Therapy & Practice
Addressing critical clinical topics in neonatal care

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Neonatal Anesthesia


Prevention of pain in neonates is critical because of the potential for harmful consequences. Neonatal anesthetic management requires an understanding of the pharmacophysiologic limitations of the neonate as well as the pathophysiology of coexisting surgical disease.1 Although some neonates are extremely resistant to anesthesia, they are able to stand surgery for a fairly long period. However, there are numerous factors to consider, including: 

  • Anemia and dehydration
  • Induction of anesthesia, maintenance with or without an endotracheal tube, and positions of the patient
  • Blood pressure and pulse
  • Optimum temperature of the theatre and postoperative room2

If you want to learn more about the challenges of neonatal ventilation and how modern technology could support here, you can find more information here:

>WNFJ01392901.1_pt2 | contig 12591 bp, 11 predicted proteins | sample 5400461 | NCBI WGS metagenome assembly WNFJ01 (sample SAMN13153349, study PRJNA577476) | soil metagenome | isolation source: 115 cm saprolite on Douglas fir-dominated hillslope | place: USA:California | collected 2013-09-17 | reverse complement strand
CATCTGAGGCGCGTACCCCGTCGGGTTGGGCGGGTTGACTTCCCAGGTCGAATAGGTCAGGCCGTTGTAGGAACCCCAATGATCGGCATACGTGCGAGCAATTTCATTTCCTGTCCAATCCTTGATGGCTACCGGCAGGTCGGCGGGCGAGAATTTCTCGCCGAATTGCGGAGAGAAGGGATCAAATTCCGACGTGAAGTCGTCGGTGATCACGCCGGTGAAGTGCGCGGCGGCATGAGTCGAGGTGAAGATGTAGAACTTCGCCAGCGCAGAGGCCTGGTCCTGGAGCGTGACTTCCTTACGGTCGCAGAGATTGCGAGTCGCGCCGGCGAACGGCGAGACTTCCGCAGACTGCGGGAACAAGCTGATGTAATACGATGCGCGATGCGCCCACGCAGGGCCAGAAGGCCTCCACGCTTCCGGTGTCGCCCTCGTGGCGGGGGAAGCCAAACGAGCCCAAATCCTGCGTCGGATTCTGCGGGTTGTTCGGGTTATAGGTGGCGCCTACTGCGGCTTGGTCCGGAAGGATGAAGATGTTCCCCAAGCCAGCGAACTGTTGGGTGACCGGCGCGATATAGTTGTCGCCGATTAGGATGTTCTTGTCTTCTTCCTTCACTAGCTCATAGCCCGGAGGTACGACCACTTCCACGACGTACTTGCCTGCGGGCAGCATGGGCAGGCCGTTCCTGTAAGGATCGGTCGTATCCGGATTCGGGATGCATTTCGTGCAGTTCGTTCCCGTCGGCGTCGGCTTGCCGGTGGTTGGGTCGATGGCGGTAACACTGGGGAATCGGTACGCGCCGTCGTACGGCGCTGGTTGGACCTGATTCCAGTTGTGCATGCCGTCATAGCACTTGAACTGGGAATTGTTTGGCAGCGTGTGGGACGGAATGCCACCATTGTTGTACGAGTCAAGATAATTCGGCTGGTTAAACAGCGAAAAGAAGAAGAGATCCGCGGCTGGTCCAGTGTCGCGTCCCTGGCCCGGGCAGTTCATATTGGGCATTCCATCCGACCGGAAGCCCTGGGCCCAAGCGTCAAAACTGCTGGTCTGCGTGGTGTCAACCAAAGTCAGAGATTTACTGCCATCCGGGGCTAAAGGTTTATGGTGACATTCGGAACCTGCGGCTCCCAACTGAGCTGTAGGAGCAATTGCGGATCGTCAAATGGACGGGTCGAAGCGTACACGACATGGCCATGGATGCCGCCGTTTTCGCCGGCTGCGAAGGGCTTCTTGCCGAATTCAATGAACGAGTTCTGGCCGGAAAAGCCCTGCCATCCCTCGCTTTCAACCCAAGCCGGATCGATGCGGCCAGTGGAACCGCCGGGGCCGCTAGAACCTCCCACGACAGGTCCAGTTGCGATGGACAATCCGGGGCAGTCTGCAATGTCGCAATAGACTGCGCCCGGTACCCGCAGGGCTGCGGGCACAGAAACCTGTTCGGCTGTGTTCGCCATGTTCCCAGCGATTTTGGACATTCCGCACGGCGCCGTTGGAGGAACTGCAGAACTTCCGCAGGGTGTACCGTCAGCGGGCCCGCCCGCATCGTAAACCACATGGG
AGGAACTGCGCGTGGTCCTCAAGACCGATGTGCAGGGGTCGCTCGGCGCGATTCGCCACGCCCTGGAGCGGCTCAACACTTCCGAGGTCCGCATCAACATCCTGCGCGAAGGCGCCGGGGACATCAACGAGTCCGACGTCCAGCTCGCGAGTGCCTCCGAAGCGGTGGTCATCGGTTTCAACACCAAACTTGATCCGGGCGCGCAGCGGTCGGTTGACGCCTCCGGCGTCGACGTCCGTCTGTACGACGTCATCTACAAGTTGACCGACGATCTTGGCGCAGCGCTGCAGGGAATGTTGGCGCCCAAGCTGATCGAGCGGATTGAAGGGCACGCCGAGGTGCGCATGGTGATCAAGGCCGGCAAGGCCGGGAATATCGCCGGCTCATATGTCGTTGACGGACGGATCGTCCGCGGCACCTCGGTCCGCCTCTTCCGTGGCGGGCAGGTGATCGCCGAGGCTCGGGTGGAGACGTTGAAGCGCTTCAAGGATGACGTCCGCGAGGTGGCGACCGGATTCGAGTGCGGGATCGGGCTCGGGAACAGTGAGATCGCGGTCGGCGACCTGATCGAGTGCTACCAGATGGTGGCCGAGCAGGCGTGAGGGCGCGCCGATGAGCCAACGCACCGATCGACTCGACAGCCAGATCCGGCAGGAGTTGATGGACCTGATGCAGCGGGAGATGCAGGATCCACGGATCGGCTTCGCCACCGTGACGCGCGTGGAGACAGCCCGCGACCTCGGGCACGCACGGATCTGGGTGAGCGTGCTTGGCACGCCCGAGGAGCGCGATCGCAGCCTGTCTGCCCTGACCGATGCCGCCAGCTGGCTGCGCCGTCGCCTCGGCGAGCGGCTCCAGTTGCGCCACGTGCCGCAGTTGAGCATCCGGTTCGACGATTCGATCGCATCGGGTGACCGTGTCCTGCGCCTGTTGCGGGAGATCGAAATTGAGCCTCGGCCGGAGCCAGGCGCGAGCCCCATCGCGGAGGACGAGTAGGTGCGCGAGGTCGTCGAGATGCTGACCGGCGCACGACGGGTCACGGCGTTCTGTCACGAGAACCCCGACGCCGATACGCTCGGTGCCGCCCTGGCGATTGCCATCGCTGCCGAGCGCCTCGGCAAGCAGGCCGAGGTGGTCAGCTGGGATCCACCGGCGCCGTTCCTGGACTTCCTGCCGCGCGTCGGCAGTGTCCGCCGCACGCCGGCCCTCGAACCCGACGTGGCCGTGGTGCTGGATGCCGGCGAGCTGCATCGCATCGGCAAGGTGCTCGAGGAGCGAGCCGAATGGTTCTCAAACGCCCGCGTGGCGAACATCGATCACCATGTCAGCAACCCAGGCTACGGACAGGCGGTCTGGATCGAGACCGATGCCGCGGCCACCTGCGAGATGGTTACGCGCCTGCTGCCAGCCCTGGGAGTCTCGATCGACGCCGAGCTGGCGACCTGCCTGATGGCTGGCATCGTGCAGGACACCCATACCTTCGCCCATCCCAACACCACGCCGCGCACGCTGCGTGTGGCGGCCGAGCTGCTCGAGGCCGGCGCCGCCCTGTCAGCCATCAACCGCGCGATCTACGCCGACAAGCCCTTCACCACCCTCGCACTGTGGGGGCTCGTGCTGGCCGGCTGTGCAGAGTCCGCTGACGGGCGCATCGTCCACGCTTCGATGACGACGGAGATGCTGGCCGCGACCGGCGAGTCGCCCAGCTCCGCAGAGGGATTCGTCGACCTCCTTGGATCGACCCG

For more research, articles and information go to the download center.

Operation Dreamland – Tim goes under anesthesia

Inducing anesthesia in children is complicated. Five-year-old Tim has broken his leg - and now he has to undergo surgery. This book depicts what he experiences at the hospital (suitable for children aged 3 and up).

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Hillier C, Krishna G, Brasoveanu E. Neonatal anesthesia. Semin in Pediatr Surg. 2004;13(3): 142-151.
2 Kundu N, Roy BP. Problems of neonatal anesthesia. Indian J Pediatr.1986;53(2): 237-241.